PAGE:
“While he has few easy options, renewing the Community Housing Fund would be popular, would deliver truly affordable homes and would represent a decent return on investment.”Gary Hartin, Programme Manager for the Nationwide Foundation’s Backing Community-Led Housing programme.
Most of us have been there at one time or another, doing the weekly shop, with half an eye on what we can actually afford. For the Chancellor, Rishi Sunak, the shopping list he presents at the upcoming Spending Review will be very heavily scrutinized. He will be expected to present popular funding decisions, despite trying to balance the books.
While he has few easy options, in renewing the Community Housing Fund he’s presented with an opportunity that will prove popular, delivers truly affordable homes and represents a decent return on investment. The good thing, if you’re Rishi Sunak, is that there’s also a growing evidence base in support of community-led housing that should put his mind at ease while he’s doing the sums.
Firstly, research delivered by the Wales Co-operative Centre in 2019 showed the benefits of community-led housing, to those involved in developing the housing, as well as to the people living in the homes once they were built. These benefits included improved mental wellbeing, better employability and reduced feelings of loneliness.
Secondly, evidence published by Capital Economics in 2020 and commissioned by the Community Land Trust Network showed that community-led housing is a sound financial investment that continues to pay dividends for decades. This report noted that for every £1 of public money spent on the sector, a return of £2.70 is realised after 10 years and this return becomes £3.10 after 30 years.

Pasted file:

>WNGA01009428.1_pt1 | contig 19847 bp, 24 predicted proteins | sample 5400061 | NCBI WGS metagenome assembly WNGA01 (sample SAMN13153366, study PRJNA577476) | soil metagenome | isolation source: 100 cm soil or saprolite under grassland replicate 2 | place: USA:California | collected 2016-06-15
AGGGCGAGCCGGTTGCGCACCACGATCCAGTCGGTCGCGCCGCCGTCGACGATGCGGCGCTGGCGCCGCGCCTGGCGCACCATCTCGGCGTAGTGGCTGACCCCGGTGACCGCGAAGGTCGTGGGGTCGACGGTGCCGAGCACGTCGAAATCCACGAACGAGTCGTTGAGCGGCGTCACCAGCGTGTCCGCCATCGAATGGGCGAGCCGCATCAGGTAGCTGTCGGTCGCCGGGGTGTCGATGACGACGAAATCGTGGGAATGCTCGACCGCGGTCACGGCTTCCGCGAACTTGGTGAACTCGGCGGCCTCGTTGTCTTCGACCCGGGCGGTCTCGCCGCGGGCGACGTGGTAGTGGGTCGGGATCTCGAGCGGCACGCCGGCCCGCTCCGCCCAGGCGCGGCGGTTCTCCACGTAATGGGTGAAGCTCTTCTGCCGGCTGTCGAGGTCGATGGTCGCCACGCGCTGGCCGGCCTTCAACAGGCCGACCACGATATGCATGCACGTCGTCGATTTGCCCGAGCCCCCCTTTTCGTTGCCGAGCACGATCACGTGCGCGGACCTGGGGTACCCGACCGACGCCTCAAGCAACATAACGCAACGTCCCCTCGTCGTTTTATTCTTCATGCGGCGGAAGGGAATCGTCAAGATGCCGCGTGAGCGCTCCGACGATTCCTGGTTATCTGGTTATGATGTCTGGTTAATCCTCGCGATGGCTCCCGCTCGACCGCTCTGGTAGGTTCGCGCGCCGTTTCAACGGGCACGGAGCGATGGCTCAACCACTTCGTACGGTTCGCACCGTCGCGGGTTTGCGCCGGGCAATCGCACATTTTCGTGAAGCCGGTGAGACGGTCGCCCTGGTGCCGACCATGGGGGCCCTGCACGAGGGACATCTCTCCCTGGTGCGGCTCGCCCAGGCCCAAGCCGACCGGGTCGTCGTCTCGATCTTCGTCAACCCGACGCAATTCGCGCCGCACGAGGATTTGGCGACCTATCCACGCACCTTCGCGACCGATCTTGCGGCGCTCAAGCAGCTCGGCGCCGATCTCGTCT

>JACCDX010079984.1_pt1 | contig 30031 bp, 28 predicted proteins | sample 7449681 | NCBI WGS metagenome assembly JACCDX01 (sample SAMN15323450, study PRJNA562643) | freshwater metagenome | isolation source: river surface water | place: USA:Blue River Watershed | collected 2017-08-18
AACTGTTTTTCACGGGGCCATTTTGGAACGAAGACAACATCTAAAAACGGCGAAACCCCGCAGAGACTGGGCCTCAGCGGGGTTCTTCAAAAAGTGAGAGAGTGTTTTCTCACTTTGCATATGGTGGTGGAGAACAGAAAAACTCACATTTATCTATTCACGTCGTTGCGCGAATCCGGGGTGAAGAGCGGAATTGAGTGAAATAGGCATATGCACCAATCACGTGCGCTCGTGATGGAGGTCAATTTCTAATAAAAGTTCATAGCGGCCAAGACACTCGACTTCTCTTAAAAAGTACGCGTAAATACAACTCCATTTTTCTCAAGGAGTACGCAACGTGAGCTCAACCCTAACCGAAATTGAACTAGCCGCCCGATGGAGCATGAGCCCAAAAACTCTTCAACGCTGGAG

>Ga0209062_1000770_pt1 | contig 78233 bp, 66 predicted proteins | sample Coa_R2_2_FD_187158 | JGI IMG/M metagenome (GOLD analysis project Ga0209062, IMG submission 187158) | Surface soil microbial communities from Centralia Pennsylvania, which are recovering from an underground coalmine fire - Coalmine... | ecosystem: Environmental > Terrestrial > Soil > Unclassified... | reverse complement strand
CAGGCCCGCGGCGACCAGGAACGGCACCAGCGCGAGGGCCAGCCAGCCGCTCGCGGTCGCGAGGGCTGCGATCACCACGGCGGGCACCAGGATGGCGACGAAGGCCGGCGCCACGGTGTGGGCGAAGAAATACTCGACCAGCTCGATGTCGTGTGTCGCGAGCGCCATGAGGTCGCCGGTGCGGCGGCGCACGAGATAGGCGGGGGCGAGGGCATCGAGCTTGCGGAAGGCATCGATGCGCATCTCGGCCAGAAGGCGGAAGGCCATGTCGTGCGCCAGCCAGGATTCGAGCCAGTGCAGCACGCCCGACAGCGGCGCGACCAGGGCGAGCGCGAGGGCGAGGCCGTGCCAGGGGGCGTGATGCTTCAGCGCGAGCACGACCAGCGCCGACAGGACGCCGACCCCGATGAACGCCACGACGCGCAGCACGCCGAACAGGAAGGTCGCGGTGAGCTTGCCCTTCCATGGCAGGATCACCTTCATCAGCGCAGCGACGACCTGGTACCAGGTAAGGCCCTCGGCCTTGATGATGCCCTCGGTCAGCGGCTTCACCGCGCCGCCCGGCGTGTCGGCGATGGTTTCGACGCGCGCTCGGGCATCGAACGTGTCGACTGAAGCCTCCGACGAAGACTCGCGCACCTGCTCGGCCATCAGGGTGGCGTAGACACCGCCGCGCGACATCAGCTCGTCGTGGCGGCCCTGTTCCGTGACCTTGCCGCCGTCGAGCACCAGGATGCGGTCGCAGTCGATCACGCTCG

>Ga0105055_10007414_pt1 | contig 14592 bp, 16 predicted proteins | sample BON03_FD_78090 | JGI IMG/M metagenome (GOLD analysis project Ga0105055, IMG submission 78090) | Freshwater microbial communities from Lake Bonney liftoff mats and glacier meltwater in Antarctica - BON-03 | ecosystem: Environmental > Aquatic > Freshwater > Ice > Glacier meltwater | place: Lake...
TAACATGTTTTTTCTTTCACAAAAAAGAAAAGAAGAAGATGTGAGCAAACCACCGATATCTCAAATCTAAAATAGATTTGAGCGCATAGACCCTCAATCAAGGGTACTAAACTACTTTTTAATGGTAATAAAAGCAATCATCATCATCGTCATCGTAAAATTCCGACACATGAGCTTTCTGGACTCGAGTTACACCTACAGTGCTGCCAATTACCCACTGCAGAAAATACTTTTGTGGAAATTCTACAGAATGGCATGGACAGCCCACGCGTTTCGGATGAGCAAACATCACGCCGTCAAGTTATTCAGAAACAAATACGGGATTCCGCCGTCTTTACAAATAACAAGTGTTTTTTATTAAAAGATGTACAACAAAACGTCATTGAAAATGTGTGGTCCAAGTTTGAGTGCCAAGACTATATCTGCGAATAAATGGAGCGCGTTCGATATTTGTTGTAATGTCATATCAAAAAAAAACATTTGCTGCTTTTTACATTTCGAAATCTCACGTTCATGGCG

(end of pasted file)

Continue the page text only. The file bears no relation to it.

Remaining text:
Finally, in research published just last month, the scale of the opportunity was confirmed. In a report delivered by the Community Land Trust Network, a pipeline of 12,000 community-led homes was revealed. These are homes already in the planning stages, ready to be delivered over the next four years.
With the evidence considered, we hope that Rishi Sunak will do the right thing at the Spending Review. He has the opportunity to unlock the pipeline, deliver housing that changes lives and commit to a very shrewd investment of public money. This said, it’s the supermarket’s favourite – a limited time offer. The risk is that starved of sustainable funding, too many of the planned homes won’t become a reality.
I recognise that anybody managing the nation’s finances right now has a tough job, Number 11 Downing Street isn’t the most desirable address when the responsibilities shouldered by its occupant are considered. However, community-led housing presents a real opportunity. That’s why it should go straight to the top of Mr Sunak’s shopping list.